Our study shows that children of mothers with more education were less likely to have unhealthy eating patterns (e.g., drinking carbonated beverages and eating instant noodles) than were children of mothers with less education. Several studies have reported that a higher intake of carbonated drinks was associated with a higher intake of energy and carbohydrates as well as a lower intake of protein, vitamins and minerals . Thus, a relationship between the educational level of mothers and the quality of the diet of their children has been observed. Children with less educated mothers consumed less of most vitamins and minerals and were less likely to have consumed a range of "health foods" . It is possible that the food-consumption behavior of children may lead to both iron deficiency and obesity . Specific habits, such as snacking and eating junk food, may also contribute to anemia. People with higher levels of education have better eating habits  and may therefore be healthier.
In this study, BMI was not affected by maternal education, but being overweight was a significant risk factor for anemia and iron deficiency in the unadjusted logistic regression model. Although some studies have reported an association between maternal education and the likelihood of a child being overweight [28, 35], no studies have demonstrated an association between maternal education and hb levels or between the prevalence of both anemia and iron deficiency and the likelihood of being overweight.
We found the maternal education plays important role in the nutritional status of children among SES factors in this study. Children with more highly educated mothers were less likely to suffer from anemia and iron deficiency than were children with less educated mothers. A higher level of maternal education leads to increased knowledge about health and nutrition, which, in turn, leads to an increase in the quality of the diets consumed by children . This study found a significant relationship between maternal education and dietary factors and between maternal education and the likelihood of children suffering from anemia and iron deficiency. Indeed, many studies have shown that maternal education affects children's diets and that this directly influences children's health [14, 15, 28, 35]. We also found that maternal education independently affected the likelihood of children developing anemia and/or iron deficiency. This study has three main strengths. First, dietary intake was surveyed using a 3-day food diary. Second, this study is the first to investigate the complex relationship between maternal education and children's diets and the biochemical indices of their iron status. Third, we observed a significant relationship between maternal education and childhood anemia/iron deficiency even after adjusting for potential confounding factors.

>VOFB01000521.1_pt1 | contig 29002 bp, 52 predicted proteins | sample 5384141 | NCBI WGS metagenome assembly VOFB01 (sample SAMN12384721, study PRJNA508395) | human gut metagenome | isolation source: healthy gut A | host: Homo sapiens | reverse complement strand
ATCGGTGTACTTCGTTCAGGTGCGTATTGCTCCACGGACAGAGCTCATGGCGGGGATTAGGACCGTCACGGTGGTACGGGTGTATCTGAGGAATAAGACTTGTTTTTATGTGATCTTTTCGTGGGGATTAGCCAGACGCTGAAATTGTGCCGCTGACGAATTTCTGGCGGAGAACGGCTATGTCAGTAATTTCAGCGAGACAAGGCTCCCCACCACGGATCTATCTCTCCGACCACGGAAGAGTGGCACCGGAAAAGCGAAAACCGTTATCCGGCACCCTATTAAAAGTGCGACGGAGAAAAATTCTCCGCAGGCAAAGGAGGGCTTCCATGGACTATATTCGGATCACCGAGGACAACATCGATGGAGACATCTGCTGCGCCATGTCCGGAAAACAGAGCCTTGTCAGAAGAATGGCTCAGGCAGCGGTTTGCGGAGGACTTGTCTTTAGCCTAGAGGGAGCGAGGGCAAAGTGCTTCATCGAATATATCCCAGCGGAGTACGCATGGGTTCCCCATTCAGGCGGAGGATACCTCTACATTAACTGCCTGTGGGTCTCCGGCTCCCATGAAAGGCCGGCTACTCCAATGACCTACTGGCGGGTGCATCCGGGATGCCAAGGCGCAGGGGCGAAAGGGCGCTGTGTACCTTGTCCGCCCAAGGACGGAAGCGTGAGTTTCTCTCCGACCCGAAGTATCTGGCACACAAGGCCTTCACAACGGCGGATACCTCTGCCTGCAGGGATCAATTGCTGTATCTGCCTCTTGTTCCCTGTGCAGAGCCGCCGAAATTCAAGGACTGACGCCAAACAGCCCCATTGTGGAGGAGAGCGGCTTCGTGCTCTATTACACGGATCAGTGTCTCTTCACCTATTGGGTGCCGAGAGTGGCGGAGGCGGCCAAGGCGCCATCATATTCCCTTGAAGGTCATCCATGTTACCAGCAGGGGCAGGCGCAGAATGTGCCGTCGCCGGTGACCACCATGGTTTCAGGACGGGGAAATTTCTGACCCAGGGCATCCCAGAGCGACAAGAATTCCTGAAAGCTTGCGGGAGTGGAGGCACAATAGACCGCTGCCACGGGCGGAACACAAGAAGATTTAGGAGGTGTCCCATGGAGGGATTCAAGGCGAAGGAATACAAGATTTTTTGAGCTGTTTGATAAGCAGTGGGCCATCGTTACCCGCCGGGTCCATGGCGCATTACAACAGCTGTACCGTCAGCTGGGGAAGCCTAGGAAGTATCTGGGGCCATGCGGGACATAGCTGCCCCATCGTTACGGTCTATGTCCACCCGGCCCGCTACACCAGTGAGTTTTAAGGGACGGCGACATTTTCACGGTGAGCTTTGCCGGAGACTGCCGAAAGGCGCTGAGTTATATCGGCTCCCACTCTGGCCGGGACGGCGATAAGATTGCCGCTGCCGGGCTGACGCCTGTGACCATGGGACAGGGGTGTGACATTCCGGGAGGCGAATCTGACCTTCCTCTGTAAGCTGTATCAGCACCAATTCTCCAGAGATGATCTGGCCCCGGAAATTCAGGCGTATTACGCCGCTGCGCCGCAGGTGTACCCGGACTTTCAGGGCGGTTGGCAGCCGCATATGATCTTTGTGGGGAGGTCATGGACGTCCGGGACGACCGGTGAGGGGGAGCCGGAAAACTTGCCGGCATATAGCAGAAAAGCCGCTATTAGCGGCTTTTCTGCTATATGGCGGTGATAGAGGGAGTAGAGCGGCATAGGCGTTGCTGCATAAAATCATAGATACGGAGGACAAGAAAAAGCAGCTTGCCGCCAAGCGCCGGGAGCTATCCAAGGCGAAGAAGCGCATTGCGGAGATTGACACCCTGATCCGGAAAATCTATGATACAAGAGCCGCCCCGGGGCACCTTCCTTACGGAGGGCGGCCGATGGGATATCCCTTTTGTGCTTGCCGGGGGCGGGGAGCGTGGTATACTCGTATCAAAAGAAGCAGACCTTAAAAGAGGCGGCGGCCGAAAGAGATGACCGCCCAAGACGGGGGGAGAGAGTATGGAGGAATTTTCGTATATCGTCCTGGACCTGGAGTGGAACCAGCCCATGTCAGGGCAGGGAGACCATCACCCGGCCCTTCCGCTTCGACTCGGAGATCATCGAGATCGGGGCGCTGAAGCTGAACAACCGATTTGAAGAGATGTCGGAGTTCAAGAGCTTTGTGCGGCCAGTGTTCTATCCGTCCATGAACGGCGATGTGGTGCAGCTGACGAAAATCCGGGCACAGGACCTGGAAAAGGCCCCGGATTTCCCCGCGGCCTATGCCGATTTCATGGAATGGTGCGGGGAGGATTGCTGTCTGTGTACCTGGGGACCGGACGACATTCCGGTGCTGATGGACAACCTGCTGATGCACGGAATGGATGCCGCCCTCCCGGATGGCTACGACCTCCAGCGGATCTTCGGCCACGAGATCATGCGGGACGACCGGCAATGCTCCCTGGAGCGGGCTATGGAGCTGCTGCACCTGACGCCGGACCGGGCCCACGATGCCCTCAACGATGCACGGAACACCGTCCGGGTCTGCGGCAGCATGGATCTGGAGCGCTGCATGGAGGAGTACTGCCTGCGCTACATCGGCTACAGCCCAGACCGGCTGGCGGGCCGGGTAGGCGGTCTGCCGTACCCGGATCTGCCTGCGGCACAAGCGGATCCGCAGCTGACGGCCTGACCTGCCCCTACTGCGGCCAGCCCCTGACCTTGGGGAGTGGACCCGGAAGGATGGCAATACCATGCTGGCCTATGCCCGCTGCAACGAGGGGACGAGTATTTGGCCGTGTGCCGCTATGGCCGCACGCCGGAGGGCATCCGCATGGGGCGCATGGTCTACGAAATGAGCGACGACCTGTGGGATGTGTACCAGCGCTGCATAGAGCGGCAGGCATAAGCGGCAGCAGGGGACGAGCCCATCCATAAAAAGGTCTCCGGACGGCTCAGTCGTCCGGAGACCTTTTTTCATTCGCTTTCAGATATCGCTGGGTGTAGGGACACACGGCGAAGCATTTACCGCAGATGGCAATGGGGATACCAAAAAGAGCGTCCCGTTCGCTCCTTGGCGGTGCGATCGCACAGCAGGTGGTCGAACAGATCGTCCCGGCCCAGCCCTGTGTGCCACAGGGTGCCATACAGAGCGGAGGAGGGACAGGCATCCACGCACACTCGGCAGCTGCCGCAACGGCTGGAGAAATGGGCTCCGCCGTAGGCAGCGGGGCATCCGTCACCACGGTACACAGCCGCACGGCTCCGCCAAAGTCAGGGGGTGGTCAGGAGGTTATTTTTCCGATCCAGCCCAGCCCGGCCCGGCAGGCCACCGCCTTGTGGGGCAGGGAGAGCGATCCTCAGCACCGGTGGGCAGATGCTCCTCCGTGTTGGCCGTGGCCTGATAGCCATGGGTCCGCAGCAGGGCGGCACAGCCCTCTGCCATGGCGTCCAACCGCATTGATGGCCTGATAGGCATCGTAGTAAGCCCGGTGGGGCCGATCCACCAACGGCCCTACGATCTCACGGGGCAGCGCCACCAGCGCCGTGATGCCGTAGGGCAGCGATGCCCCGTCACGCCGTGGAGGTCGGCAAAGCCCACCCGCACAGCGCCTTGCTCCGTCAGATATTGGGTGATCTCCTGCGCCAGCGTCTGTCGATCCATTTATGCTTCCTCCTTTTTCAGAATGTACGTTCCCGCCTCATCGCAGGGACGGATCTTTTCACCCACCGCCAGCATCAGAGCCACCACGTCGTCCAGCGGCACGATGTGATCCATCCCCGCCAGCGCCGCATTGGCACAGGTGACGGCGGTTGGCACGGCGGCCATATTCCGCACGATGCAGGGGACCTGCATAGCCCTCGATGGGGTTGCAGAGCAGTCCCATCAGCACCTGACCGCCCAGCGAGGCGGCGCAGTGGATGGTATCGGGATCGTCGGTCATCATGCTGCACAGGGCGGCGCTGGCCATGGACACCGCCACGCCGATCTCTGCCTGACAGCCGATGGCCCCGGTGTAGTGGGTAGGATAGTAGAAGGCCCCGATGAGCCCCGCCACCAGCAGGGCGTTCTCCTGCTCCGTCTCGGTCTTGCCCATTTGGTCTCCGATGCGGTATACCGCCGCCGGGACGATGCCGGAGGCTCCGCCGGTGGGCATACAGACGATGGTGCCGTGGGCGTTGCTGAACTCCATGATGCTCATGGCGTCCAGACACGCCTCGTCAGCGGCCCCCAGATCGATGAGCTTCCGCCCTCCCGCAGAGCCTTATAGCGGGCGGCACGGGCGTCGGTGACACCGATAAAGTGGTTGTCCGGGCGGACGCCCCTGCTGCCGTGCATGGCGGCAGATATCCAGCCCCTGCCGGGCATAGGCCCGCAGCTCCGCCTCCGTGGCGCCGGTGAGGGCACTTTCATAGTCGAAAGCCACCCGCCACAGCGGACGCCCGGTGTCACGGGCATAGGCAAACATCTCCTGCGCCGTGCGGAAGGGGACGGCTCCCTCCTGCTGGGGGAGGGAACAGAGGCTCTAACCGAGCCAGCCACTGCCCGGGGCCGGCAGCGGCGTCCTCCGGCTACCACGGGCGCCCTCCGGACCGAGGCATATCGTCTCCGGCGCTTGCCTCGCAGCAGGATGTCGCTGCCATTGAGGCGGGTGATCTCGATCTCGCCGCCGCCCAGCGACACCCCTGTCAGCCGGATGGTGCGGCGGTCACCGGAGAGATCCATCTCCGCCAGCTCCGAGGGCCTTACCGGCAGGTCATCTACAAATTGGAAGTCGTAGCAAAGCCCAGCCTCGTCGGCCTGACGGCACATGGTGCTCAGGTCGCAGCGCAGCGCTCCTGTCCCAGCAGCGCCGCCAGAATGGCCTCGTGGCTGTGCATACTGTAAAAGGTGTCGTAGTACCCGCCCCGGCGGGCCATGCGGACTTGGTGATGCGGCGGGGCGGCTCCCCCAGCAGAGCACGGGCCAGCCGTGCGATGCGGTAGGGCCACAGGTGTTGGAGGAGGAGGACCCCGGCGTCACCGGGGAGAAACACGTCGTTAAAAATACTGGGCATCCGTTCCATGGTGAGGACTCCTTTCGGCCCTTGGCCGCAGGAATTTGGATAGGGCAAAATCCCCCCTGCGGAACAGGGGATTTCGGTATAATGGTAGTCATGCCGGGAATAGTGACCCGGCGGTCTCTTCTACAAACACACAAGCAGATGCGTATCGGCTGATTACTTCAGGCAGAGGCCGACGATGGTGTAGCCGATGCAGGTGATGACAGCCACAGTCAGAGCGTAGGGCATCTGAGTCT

Our study has the following limitations. Data on parental education were obtained from parental self reports, which may have resulted in an overestimation bias. Additionally, because we could not inquire about mothers' knowledge of nutrition, we could not analyze the direct association between maternal education and nutrition-related knowledge. However, maternal education level was associated with children's dietary intake, food-consumption behaviors, and likelihood of suffering from anemia/iron deficiency. Maternal education was the strongest predictor of all of the factors comprising SES that we evaluated. We measured serum ferritin, sTfR, iron, TS, hb, and dietary iron intake to ascertain iron status. Because the majority of subjects was in good health and well nourished, iron deficiency was not easily detected. However, subjects with low hb levels were more prevalent than were subjects with low iron indices. Finally, our study was cross-sectional in design; additional studies using a prospective design and measurements before and after interventions are required to fully determine the causal relationships among maternal education, children's diet, and disease.